Re: Should medical students be taught alternative medicine?
Alternative medicine - calls for clarity
The volume of responses to our contribution to the alternative medicine debate1, revealed an evident split among BMJ readers. Of 1363 votes cast in the online poll, ‘Should medical students be taught alternative medicine?’2, 47% voted yes and a marginally victorious 53% voted no.
The correspondence raised several points to which we would like to respond.
What is alternative medicine?
Alternative medicine encompasses such a diverse range of practices that it becomes near impossible to define precisely. Pragmatically, it could be regarded as anything that falls outside the Cochrane Collaboration’s definition of evidence-based medicine: ‘the conscientious, explicit and judicious use of current best evidence in making decisions about the care of individual patients’3.
Herbal, or ‘natural’, remedies are therefore considered alternative. Some may contain pharmacologically active ingredients, but will only make the transition to mainstream medicine when these have been isolated, characterised, made available in standardised formulations and their effects and side-effects fully understood from properly designed clinical trials. Crucially, they will have to have demonstrated efficacy and an acceptable risk:benefit profile under those conditions.
Similarly, diet, exercise and other lifestyle interventions which demonstrate benefits that are supported by a robust evidence base should be part of mainstream medical practice. Practices that do not satisfy these criteria, or which claim an implausible mechanism of action at odds with basic science, can be considered ‘alternative’. We have no quarrel with measures that might work, only with those who fail to put them to the test, or who refuse to accept evidence that they have no effect beyond an unethical placebo.
Should UK medical students be taught alternative medicine?
We agree that, as long as patients in the UK continue to explore alternative therapies, their doctors must be equipped to discuss the benefits - or lack thereof - and risks of these. This does not mean that medical students should be taught how to practise alternative medicine. Crucially, the pseudoscience and fudged statistics of alternative medicine must not figure in a 21st-century medical curriculum. It is wholly inappropriate to teach the intricacies of palm healing, homeopathic succussion or the balance of qi flow, in an age where drugs with proven efficacy are rejected because they are not quite good enough.
Undergraduate education needs to be unbiased, highlighting the strength, or absence, of supporting evidence. It is enriching for students to develop an awareness of other cultures and traditional practices, but this must be through the prism of safety and effectiveness. We may reflect on the historic traditions of the four humours, or bloodletting, but it would be harmful to advocate these at the expense of modern medicine that can actually help.
There is evidence that alternative therapies are currently being uncritically taught to students in their early years through self-selected modules4. We maintain that to cover such material before students have had the opportunity to acquire a firm grounding in pharmacology and evidence-based medicine carries a risk of indoctrination. Our intention is not to censor or stifle debate. Senior students, if competent in critical appraisal, are suitably placed to make informed decisions regarding the safety and effectiveness of alternative therapies and should be offered this opportunity.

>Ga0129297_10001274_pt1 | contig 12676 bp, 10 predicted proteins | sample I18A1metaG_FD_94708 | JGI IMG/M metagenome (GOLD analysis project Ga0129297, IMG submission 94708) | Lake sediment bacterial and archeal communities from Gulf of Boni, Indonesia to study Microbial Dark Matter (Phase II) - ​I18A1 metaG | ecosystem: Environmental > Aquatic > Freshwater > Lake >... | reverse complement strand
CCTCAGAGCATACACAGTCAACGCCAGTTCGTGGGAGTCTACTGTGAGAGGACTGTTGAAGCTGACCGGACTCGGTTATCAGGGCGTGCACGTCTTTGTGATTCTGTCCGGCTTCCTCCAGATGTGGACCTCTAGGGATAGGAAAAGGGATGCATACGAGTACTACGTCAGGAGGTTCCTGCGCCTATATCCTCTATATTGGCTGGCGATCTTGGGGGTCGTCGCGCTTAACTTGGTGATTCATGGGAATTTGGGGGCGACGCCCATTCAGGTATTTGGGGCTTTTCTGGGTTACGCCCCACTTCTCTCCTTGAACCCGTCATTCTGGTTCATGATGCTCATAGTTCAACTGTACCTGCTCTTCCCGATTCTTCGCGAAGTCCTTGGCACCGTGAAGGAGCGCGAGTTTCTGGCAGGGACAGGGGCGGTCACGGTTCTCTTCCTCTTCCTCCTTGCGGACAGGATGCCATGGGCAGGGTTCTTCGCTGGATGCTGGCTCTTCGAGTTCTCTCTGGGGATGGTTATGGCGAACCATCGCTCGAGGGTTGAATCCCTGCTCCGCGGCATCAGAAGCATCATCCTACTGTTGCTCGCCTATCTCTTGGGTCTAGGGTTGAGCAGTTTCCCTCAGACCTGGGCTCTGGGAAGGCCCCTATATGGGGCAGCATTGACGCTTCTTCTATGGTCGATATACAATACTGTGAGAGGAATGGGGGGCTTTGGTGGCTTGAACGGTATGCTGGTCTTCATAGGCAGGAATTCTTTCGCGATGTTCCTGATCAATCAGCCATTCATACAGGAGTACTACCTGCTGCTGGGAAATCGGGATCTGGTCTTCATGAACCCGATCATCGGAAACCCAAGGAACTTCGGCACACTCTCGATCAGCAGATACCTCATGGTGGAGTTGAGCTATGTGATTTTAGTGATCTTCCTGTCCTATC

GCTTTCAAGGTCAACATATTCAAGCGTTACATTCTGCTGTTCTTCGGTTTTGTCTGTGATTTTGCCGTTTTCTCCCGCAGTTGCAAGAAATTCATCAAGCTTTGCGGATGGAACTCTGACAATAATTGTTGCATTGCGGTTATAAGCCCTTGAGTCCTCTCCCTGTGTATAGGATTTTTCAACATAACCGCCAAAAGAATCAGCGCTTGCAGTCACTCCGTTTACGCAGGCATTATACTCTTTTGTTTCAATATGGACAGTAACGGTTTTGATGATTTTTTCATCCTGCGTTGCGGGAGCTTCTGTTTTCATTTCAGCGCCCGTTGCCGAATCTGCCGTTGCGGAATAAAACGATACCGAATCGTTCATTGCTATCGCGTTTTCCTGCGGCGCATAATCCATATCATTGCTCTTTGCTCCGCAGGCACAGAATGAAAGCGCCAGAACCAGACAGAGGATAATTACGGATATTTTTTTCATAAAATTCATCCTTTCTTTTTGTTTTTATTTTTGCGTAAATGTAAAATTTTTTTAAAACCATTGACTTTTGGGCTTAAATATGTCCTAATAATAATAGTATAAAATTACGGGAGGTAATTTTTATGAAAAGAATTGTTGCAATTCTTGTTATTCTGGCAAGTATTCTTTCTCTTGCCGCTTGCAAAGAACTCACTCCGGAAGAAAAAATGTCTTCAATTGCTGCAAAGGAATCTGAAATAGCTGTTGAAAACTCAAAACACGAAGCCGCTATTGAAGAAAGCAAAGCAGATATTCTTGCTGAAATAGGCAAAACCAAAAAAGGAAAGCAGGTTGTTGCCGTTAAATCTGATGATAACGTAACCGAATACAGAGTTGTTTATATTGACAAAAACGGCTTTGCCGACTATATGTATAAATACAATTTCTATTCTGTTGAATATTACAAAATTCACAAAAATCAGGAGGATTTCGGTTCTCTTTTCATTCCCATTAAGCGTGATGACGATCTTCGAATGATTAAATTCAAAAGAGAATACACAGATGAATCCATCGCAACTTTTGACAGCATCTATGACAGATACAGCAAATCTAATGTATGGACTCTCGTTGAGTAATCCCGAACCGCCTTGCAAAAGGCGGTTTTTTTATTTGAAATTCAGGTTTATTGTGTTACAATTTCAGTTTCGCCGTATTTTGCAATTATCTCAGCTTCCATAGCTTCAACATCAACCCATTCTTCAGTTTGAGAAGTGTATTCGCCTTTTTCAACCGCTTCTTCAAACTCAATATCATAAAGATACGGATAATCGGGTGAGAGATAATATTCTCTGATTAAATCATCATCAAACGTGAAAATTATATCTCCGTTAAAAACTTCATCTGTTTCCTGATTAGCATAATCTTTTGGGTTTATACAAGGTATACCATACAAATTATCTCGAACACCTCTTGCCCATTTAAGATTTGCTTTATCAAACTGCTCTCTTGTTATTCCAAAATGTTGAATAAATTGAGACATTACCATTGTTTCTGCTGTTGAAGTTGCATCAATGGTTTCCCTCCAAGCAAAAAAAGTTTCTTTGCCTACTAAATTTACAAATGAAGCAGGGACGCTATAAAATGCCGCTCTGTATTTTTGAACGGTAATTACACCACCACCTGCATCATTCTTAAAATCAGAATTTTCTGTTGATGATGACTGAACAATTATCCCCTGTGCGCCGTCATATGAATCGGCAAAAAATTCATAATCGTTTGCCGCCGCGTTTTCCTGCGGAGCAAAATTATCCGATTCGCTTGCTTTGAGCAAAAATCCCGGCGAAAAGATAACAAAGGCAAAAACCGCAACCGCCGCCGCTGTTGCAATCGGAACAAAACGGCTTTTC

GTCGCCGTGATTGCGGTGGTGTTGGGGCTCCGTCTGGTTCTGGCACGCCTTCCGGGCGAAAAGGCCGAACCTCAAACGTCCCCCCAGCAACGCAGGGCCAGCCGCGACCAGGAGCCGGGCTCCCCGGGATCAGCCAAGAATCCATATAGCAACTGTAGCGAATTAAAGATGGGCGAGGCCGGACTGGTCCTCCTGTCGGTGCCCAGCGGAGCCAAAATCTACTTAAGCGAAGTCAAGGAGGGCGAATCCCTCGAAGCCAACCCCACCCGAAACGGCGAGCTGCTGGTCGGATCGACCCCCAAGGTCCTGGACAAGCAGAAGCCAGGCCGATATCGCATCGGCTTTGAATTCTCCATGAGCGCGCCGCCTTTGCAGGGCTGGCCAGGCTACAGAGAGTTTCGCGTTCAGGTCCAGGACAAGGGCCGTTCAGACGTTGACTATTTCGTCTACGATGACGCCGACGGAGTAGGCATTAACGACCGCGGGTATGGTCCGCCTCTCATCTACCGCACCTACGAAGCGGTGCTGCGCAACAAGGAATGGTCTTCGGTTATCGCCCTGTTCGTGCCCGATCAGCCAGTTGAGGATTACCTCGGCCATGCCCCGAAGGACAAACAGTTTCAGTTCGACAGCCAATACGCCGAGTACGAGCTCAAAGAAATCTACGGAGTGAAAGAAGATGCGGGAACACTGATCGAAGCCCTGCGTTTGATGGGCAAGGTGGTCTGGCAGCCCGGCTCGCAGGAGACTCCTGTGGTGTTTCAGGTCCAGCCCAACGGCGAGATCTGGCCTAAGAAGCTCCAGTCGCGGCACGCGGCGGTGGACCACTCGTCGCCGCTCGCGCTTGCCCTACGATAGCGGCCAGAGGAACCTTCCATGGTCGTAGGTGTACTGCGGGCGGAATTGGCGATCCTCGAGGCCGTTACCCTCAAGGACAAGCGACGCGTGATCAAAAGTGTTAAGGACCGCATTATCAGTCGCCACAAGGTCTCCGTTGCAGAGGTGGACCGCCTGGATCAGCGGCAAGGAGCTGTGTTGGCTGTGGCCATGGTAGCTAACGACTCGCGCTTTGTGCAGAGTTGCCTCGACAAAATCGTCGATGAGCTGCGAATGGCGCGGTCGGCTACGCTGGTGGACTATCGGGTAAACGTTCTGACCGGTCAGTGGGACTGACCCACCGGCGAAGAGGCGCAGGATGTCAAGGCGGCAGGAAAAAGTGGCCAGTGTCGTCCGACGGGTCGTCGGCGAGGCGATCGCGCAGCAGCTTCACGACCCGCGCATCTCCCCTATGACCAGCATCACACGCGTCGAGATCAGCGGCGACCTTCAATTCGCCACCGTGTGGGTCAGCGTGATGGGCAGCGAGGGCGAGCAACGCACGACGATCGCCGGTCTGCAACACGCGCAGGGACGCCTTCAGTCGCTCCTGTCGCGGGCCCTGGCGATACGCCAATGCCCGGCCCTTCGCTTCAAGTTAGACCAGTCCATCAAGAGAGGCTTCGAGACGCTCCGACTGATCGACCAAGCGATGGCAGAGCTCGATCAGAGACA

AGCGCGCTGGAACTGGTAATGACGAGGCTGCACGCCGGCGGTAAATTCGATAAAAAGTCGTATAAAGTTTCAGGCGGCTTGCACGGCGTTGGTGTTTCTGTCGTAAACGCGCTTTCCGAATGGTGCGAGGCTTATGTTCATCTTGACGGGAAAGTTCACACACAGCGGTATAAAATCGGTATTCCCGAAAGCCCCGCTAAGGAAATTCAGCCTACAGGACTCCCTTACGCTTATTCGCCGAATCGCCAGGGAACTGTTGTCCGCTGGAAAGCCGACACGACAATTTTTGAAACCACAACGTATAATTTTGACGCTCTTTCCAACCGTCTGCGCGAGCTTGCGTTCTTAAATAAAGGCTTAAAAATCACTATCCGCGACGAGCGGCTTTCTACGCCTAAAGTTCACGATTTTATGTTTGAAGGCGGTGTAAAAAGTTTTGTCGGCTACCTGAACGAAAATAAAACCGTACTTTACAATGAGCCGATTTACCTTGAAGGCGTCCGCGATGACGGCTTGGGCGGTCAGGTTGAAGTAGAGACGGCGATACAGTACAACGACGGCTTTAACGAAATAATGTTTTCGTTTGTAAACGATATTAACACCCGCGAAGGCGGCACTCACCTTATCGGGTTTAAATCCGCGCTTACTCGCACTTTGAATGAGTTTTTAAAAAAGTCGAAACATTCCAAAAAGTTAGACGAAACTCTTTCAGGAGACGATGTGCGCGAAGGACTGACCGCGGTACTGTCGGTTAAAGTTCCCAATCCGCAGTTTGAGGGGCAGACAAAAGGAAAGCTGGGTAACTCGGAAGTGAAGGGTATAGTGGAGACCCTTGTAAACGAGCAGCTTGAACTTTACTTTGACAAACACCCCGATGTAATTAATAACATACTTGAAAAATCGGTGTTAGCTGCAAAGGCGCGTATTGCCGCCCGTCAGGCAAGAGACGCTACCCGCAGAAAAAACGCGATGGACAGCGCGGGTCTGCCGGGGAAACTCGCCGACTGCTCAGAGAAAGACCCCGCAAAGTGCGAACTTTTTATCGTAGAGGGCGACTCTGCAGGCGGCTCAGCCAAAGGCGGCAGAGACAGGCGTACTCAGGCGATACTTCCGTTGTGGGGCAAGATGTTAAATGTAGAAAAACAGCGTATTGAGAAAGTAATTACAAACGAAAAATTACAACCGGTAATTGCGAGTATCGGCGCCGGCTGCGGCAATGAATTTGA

There is a clear parallel with the universally-accepted principle of informed consent. We accept that patients cannot make informed decisions regarding their treatment options until equipped and supported to interpret such new information. Medical students, in their transition between lay and specialist insight, are no different.
Should teaching about alternative medicine be regulated?
Undergraduate education must prepare doctors to have sensible discussions with their patients, through a curriculum that prioritises, as one commenter advocated, evidence-based medicine, critical appraisal and the management of risk and uncertainty.
The current teaching of alternative medicine in some UK medical schools therefore raises fundamental concerns about quality assurance. The General Medical Council’s direction, in Tomorrow’s Doctors, that medical graduates should ‘demonstrate awareness…of the existence and range of [complementary and alternative therapies]’, provides flexibility to be applied variably across the country, according to course coordinators’ personal interpretations. Feeding false information about alternative medicine to medical students, especially those unprepared for critical analysis of evidence, undermines the standard of education provided to undergraduates as a whole and weakens the teaching of evidence–based medicine elsewhere.
We have identified an opportunity here to improve the curricula of medical schools for the benefit of our patients. We repeat our call to the GMC1 to review the quality of teaching related to alternative medicine in the UK, and await their response with interest.
1. Catto G, Cork N, Williams G. Should medical students be taught alternative medicine? BMJ 2014;348:g2417.
2. BMJ. Poll Archive. 2014. http://www.bmj.com/about-bmj/poll-archive.
3. The Cochrane Collaboration. Evidence-based health care and systematic reviews. 2013. http://www.cochrane.org/about-us/evidence-based-health-care.
4. Smith KR. Factors influencing the inclusion of complementary and alternative medicine (CAM) in undergraduate medical education. BMJ Open 2011;1:e000074.
Competing interests: No competing interests